Luverly enough

My Fair Lady  at the Opera House  
By JEFFREY GANTZ  |  February 11, 2008

ASCOT GAVOTTE Cecil Beaton’s costumes were inspired by the “Black Ascot” of 1910.

Those for whom My Fair Lady without Rex Harrison and Julie Andrews or Audrey Hepburn just isn’t My Fair Lady should probably skip the 2001 Cameron Mackintosh/National Theatre revival that landed at the Opera House last Wednesday in favor of the 1956 original show soundtrack or the 1964 film (with Marni Nixon singing most of Eliza Doolittle’s songs). Everyone else can expect to have an enjoyable evening, if not to be transported back to the Golden Age of Broadway. This new production is a little callow and a little obvious, and, especially in Matthew Bourne’s choreography, it seems to want a bigger stage than the Opera House affords. But in Lisa O’Hare it has a gamine Eliza who’s learned most of the right things from Andrews and Hepburn, and in Christopher Cazenove and Tim Jerome a plausible Professor Henry Higgins and Alfred P. Doolittle, respectively. The revival even puts Marni Nixon — who sang for Natalie Wood in the 1961 film of West Side Story as well as for Hepburn — on stage as Professor Higgins’s mother.

One could hardly quibble with the sets, which re-create the arcade of Covent Garden’s old vegetable market, Professor Higgins’s crammed two-story study/library, the Georgian exterior of Wimpole Street, and Mrs. Higgins’s conservatory; we even see, flying past, Covent Garden Piazza’s St. Paul’s Church (designed by Inigo Jones) and, as Alfred P. strives to get to the church on time, what looks like Alfred Gilbert’s statue of Eros in Piccadilly Circus. (Ascot, the Red Lion Pub in Tottenham Court Road, and the ballroom of the unidentified Embassy are left largely to your imagination.) The costumes are sumptuous, right down to original designer Cecil Beaton’s black-and-white Ascot (inspired by the “Black Ascot” of 1910, when England was in mourning for Edward VII). The men in Bourne’s arch Ascot number prance about and shake their well-formed legs; the women, whether at the Embassy ball or in the East End of Alfred P.’s pre-nuptial pub crawl, do less. (This is, after all, the Matthew Bourne who gave us the male-swan Swan Lake.)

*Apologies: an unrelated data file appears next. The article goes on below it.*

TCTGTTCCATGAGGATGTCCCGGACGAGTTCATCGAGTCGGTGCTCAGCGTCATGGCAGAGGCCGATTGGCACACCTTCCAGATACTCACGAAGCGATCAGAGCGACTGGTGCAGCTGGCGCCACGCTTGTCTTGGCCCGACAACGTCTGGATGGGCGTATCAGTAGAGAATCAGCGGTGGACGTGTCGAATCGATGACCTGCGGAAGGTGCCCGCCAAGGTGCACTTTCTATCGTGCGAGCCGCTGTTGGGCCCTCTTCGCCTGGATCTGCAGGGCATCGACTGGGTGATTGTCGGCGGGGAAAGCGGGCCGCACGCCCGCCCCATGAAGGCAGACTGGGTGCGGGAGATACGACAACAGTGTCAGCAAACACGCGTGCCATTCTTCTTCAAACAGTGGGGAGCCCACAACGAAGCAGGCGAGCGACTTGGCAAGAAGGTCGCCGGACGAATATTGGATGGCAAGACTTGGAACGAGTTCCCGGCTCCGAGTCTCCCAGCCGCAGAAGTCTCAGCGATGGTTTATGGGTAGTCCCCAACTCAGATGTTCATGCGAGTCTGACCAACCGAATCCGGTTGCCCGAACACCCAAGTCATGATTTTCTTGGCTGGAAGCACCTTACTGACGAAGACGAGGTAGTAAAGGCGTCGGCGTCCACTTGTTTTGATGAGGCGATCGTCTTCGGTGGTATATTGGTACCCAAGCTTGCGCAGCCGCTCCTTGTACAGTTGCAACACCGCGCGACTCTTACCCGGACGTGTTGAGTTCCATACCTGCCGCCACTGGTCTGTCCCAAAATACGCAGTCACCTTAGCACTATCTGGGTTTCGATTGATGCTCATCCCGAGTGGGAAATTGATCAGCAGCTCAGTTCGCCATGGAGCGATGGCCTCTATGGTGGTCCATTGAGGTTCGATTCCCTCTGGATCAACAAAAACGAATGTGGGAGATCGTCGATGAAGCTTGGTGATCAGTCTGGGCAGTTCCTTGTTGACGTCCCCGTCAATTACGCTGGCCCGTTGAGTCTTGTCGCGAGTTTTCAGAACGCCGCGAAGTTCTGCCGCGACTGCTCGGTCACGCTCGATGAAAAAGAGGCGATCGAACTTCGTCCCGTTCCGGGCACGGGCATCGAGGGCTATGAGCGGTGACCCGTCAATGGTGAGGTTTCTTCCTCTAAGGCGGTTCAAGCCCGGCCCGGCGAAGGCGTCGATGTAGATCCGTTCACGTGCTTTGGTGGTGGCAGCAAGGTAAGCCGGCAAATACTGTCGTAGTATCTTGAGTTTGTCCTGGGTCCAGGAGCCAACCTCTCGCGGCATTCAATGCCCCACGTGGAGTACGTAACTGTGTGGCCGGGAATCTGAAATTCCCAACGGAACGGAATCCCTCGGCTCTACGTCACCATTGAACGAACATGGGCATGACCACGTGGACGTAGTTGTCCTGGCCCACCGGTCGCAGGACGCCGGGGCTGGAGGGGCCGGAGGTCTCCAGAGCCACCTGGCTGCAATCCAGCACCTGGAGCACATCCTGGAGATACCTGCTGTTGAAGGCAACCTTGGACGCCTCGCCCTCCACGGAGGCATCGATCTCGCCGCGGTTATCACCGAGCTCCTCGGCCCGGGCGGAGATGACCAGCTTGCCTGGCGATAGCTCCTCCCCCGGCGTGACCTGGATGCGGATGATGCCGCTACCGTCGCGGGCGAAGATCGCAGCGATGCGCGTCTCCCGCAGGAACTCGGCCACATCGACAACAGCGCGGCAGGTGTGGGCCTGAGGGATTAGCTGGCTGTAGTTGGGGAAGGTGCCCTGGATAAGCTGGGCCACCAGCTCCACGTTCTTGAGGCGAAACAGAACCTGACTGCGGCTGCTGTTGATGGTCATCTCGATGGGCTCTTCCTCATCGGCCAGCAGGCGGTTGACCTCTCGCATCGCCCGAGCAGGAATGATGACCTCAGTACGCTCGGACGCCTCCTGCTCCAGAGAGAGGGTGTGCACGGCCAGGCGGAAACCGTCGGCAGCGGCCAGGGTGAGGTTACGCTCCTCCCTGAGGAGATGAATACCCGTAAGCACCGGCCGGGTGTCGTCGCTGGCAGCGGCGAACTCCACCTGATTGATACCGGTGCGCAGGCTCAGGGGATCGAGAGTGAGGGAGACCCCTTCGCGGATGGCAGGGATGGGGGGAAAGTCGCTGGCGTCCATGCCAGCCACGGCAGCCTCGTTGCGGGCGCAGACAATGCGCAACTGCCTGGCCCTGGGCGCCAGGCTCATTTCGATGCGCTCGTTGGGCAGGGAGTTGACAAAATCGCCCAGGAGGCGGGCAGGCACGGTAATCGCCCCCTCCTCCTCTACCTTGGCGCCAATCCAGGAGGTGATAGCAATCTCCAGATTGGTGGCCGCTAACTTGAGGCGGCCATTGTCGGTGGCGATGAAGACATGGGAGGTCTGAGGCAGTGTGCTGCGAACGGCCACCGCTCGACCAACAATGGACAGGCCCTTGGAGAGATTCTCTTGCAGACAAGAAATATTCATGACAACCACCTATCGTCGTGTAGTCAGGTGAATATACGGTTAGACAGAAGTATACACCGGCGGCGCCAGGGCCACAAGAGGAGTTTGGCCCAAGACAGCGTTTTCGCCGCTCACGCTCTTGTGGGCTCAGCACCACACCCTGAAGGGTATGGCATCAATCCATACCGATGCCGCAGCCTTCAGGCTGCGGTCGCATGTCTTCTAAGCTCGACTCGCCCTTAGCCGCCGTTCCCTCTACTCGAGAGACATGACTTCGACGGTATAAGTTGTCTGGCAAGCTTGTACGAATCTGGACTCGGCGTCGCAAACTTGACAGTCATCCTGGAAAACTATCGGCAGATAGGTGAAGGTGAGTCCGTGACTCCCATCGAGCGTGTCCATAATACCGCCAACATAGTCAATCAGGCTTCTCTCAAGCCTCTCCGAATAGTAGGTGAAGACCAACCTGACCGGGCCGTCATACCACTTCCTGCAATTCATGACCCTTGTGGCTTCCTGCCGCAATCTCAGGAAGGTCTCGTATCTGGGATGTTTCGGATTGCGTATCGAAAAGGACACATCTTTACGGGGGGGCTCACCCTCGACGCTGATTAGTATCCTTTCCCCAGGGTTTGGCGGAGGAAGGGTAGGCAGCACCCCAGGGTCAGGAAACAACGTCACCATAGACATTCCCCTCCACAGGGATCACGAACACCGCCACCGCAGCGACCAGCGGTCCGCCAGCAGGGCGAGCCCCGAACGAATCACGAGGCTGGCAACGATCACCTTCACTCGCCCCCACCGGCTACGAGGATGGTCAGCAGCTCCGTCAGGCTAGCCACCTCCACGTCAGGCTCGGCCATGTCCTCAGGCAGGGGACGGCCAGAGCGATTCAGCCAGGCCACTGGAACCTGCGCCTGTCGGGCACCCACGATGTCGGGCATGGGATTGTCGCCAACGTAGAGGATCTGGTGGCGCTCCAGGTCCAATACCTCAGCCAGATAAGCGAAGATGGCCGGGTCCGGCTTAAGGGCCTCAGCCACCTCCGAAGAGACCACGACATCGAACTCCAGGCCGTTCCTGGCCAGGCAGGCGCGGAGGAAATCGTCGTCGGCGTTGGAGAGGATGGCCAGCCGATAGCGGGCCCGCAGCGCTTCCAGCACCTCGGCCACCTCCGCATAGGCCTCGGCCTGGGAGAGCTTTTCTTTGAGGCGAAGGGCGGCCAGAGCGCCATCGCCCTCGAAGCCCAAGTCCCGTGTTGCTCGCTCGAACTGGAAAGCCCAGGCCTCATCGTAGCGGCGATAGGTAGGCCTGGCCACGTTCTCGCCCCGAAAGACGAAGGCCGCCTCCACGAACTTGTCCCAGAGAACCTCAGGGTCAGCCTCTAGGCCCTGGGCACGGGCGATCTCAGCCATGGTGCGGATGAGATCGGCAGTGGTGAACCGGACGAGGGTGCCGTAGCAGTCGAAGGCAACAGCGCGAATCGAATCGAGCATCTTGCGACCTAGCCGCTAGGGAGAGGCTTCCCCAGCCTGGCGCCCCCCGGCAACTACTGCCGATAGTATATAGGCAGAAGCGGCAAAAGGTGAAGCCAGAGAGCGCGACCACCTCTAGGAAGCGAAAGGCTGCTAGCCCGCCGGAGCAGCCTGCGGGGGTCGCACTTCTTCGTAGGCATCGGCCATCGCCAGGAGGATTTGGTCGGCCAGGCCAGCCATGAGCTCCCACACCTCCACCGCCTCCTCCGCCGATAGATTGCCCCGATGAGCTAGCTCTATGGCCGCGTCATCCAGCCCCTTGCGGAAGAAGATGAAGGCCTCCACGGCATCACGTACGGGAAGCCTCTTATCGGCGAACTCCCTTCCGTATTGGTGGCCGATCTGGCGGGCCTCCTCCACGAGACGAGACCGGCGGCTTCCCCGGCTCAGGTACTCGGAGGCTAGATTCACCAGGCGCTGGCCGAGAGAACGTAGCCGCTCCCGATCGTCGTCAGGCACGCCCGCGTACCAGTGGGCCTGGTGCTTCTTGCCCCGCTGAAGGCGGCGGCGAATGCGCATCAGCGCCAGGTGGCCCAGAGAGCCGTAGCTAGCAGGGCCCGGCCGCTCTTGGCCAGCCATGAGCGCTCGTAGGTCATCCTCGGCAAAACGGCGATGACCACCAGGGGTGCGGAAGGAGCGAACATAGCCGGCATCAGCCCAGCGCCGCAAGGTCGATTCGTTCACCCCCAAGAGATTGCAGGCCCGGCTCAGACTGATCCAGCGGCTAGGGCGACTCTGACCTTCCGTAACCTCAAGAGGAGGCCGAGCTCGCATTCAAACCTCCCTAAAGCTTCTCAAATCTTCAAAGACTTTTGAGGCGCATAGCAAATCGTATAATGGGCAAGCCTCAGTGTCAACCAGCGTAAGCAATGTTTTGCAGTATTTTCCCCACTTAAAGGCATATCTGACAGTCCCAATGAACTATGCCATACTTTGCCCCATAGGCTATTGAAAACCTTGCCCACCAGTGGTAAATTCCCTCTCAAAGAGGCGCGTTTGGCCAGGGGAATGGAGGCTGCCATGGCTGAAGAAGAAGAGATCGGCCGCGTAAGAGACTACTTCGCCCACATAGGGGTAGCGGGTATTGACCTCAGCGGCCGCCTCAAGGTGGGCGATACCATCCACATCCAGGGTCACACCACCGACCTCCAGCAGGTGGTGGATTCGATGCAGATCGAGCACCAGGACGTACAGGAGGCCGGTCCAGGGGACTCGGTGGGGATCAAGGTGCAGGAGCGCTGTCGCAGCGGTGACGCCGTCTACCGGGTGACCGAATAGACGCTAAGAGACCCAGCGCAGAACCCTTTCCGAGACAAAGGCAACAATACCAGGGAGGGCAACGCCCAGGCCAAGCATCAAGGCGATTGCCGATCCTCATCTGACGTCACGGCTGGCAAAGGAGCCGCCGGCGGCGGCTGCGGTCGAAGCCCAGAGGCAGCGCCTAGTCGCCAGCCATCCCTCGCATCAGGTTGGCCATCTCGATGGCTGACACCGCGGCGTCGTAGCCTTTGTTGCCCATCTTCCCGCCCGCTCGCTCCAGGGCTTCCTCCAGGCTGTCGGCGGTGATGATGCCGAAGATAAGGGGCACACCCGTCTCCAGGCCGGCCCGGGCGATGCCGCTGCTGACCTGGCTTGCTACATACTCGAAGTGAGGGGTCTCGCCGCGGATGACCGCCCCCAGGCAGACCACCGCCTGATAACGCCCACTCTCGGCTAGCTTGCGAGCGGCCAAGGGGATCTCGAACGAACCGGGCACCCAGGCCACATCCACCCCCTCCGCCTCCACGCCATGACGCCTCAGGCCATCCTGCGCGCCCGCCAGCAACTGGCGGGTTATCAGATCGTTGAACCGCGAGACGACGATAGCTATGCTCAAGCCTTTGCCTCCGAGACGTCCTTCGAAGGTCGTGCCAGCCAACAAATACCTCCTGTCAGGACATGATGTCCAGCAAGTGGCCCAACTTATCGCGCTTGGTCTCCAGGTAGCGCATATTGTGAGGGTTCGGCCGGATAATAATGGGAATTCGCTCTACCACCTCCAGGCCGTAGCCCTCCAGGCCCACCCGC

O’Hare is most successful in the first act, her cockney flower seller brimming over with a self-confidence that gets Professor Higgins’s attention. O’Hare will go rubber-legged at times, almost like Lucille Ball, or she’ll look wide-eyed at the audience while leaning away from one of Higgins’s idle threats. Her accent never falters, and her voice is as strong and clear as Bow bells. On occasion, with the connivance of the upbeat-to-a-fault orchestra, she does undercut Frederick Loewe’s glorious melodies in the name of “styling” — “Someone’s ’ead restin’ on my knee,” for one. But she is “deliciously low,” and she does “scrub up real nice.” With proper pronunciation comes petulance, however, and she’s all but undone by the whiny dialogue with the professor in his mother’s conservatory.

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  Topics: Dance , Lucille Ball, Natalie Wood, Visual Arts,  More more >
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